Station Eleven, by Emily St. John Mandel: A Review

The 2019 ATY Reading Challenge prompt #48 is to read a finalist or winner from the National Book Awards from any year. I chose to read Station Eleven, by Emily St. John Mandel, a finalist for the 2014 National Book Award.

I was intrigued by the premise of this post-apocalyptic novel. It follows a troupe of nomadic players twenty years after a massive flu pandemic decimates the population of the planet. For the past two years, this group of actors and musicians have traveled a circuit around the Great Lakes. This year, however, brings some disturbing changes.

The book opens in “present day” during a production of King Lear. The lead, a famous Hollywood actor, dies suddenly onstage. In the audience is a former paparazzi who is now an EMT. Recognizing the actor’s symptoms, he jumps on stage and attempts to save his life.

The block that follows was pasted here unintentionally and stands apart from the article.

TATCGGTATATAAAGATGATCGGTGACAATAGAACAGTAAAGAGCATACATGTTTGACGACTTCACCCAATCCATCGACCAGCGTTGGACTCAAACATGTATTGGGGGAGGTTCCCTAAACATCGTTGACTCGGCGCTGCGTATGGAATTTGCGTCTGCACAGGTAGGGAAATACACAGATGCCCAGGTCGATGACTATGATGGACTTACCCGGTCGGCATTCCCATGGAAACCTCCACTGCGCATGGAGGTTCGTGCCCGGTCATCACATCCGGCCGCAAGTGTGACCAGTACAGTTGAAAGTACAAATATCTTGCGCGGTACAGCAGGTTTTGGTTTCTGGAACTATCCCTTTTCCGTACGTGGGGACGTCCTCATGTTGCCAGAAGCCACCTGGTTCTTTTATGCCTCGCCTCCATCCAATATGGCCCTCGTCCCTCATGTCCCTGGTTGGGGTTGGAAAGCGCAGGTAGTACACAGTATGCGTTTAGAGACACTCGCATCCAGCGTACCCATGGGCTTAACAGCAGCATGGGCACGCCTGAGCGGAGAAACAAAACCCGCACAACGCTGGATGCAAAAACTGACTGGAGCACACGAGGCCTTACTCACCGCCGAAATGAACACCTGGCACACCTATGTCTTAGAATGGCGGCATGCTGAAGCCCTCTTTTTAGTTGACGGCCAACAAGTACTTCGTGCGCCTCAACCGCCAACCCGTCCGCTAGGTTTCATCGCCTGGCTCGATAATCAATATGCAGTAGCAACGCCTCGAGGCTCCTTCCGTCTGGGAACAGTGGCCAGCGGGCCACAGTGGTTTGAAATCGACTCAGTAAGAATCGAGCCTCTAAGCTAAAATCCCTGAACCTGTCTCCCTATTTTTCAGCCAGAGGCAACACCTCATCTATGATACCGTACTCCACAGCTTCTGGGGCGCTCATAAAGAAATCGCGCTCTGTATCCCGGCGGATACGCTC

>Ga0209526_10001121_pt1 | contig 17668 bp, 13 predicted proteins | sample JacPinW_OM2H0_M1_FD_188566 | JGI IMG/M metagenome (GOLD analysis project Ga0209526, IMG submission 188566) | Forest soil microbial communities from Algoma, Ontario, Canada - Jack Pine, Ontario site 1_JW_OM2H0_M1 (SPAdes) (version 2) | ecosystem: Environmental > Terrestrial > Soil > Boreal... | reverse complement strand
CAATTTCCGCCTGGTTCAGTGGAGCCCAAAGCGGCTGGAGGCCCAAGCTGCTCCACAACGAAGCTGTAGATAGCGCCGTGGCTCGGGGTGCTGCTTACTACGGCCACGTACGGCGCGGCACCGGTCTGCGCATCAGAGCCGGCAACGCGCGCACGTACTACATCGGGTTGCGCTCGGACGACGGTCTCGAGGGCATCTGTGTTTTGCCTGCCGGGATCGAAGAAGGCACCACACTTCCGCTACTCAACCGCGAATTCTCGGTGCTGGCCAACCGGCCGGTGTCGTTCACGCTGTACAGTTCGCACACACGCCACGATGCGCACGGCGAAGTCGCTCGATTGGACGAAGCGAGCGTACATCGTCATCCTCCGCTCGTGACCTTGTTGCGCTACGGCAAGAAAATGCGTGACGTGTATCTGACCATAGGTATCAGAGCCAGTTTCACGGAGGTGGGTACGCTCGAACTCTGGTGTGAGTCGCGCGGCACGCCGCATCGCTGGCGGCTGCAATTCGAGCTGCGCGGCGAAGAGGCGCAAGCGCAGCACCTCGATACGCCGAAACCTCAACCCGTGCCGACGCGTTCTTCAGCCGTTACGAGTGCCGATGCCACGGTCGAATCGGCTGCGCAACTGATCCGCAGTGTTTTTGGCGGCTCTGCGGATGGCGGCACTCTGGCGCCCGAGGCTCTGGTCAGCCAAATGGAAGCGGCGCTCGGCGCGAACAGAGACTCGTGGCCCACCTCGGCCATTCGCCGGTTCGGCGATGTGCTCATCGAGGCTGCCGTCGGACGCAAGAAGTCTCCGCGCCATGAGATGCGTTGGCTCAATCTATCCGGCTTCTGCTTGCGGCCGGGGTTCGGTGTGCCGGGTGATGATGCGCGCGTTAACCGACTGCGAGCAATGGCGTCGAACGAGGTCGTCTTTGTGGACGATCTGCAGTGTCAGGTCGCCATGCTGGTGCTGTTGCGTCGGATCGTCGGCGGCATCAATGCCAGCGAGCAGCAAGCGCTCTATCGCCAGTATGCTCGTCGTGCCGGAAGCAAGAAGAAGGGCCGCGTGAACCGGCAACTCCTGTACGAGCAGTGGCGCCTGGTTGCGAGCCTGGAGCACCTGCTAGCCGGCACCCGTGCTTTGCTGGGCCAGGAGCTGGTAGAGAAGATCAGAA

The story line goes back and forth in time from Year One to Year Twenty, and sometimes flashes back to before the event. Mandel weaves together a beautiful tapestry of seemingly unrelated lives, highlighting the moments where these lives intersect. It is a wonderfully drawn picture of humanity, and how we interact with one another in the face of both ordinary and devastating events.

I chose the audio version of this book, narrated by Kirsten Potter. It is very well done. I highly recommend this book.

One thought on “Station Eleven, by Emily St. John Mandel: A Review

  1. Pingback: The Year of Finishing: 2019 Reading Challenge List, Part One – ATY – TAwrites

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